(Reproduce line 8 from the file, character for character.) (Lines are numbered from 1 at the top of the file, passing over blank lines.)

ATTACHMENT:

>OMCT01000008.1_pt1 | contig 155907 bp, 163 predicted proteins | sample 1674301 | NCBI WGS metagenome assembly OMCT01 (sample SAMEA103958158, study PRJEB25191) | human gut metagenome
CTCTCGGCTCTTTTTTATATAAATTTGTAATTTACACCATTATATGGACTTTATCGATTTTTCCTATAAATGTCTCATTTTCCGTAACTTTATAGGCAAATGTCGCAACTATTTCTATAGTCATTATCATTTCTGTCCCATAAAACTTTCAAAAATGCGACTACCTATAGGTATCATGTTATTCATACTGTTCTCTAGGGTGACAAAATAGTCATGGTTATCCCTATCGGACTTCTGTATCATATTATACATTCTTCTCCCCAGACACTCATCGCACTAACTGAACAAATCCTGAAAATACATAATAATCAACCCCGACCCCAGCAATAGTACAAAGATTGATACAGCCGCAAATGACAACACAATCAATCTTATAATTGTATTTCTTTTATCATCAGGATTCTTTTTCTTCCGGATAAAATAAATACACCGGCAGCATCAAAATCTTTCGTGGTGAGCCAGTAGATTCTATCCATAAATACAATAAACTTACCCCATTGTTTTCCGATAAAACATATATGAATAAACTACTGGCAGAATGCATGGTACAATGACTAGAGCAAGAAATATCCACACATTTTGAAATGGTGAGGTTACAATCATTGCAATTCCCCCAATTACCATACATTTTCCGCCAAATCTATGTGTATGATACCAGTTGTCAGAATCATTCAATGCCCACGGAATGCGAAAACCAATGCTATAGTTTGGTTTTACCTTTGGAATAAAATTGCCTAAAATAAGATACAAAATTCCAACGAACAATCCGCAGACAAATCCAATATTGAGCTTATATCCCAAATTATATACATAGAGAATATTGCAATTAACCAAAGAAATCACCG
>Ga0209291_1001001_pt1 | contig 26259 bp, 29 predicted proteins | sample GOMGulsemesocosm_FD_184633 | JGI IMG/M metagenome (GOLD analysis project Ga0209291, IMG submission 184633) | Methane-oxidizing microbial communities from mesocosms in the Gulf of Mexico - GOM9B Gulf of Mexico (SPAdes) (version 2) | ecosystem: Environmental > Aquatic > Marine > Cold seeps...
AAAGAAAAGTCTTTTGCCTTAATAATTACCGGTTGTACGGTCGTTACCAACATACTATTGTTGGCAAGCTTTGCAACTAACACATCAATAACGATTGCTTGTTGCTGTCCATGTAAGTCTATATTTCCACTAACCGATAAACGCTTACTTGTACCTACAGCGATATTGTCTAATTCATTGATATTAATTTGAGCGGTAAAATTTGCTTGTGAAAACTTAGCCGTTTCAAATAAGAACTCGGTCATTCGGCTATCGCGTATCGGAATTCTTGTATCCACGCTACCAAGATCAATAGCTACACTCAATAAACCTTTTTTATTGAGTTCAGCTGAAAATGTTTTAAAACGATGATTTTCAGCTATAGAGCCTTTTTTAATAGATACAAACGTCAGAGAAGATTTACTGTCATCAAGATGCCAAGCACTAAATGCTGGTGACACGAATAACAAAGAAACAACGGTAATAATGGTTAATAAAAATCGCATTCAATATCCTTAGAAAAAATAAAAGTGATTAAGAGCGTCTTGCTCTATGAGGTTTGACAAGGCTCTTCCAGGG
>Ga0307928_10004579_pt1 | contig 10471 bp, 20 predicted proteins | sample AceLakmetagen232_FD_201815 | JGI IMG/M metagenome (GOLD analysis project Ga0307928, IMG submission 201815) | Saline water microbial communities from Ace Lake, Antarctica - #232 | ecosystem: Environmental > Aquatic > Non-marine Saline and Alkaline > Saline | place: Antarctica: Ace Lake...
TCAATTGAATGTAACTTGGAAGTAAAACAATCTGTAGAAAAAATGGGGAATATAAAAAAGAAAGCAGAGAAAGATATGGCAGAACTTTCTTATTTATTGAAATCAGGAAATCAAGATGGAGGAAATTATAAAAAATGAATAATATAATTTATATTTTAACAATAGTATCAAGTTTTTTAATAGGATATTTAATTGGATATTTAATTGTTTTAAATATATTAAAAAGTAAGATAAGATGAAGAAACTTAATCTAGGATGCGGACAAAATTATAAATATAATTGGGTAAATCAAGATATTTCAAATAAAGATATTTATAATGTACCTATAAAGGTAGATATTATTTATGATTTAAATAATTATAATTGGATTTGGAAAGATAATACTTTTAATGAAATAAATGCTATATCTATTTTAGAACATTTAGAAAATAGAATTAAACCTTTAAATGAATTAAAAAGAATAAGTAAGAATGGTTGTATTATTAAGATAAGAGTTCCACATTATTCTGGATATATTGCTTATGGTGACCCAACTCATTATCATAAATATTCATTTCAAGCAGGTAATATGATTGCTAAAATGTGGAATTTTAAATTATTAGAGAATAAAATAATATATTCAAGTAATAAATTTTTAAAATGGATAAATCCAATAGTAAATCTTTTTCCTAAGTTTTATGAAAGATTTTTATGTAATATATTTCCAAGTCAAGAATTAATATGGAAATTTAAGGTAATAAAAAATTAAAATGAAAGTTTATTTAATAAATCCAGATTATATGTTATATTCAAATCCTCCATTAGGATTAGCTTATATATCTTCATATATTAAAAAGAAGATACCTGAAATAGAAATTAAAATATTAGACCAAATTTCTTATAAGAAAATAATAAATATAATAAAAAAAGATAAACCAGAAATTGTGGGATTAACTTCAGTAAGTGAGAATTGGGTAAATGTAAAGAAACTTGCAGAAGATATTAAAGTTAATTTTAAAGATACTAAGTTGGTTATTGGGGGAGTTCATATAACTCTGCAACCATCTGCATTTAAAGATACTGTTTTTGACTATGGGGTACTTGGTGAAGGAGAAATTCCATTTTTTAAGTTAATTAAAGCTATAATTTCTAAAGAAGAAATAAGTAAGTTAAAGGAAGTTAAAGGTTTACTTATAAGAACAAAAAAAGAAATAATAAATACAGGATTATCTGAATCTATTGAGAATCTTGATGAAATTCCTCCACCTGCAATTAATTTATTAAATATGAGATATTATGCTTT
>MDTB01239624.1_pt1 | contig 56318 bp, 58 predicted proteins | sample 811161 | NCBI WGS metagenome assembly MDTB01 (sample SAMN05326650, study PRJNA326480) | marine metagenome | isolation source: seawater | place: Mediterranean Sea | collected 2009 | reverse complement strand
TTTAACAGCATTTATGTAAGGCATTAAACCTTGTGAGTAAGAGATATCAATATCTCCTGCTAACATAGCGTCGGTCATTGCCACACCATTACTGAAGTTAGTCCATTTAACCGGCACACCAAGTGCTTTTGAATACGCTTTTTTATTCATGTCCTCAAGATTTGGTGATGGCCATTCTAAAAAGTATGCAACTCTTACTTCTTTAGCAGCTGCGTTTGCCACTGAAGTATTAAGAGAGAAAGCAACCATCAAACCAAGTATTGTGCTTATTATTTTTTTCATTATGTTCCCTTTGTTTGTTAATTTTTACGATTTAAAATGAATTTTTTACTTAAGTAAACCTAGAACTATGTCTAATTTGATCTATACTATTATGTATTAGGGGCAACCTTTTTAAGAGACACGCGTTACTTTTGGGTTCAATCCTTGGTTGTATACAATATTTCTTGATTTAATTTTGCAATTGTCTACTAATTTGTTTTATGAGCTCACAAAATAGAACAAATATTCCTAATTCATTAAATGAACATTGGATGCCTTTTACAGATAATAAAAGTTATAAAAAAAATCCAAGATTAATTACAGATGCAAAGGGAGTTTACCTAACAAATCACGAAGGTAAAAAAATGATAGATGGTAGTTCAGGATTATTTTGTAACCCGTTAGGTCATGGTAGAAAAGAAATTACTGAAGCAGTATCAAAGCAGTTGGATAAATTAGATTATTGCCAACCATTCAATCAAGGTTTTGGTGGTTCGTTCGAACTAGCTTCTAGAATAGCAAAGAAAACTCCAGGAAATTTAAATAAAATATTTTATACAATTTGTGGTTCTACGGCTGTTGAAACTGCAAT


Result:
TTTAACAGCATTTATGTAAGGCATTAAACCTTGTGAGTAAGAGATATCAATATCTCCTGCTAACATAGCGTCGGTCATTGCCACACCATTACTGAAGTTAGTCCATTTAACCGGCACACCAAGTGCTTTTGAATACGCTTTTTTATTCATGTCCTCAAGATTTGGTGATGGCCATTCTAAAAAGTATGCAACTCTTACTTCTTTAGCAGCTGCGTTTGCCACTGAAGTATTAAGAGAGAAAGCAACCATCAAACCAAGTATTGTGCTTATTATTTTTTTCATTATGTTCCCTTTGTTTGTTAATTTTTACGATTTAAAATGAATTTTTTACTTAAGTAAACCTAGAACTATGTCTAATTTGATCTATACTATTATGTATTAGGGGCAACCTTTTTAAGAGACACGCGTTACTTTTGGGTTCAATCCTTGGTTGTATACAATATTTCTTGATTTAATTTTGCAATTGTCTACTAATTTGTTTTATGAGCTCACAAAATAGAACAAATATTCCTAATTCATTAAATGAACATTGGATGCCTTTTACAGATAATAAAAGTTATAAAAAAAATCCAAGATTAATTACAGATGCAAAGGGAGTTTACCTAACAAATCACGAAGGTAAAAAAATGATAGATGGTAGTTCAGGATTATTTTGTAACCCGTTAGGTCATGGTAGAAAAGAAATTACTGAAGCAGTATCAAAGCAGTTGGATAAATTAGATTATTGCCAACCATTCAATCAAGGTTTTGGTGGTTCGTTCGAACTAGCTTCTAGAATAGCAAAGAAAACTCCAGGAAATTTAAATAAAATATTTTATACAATTTGTGGTTCTACGGCTGTTGAAACTGCAAT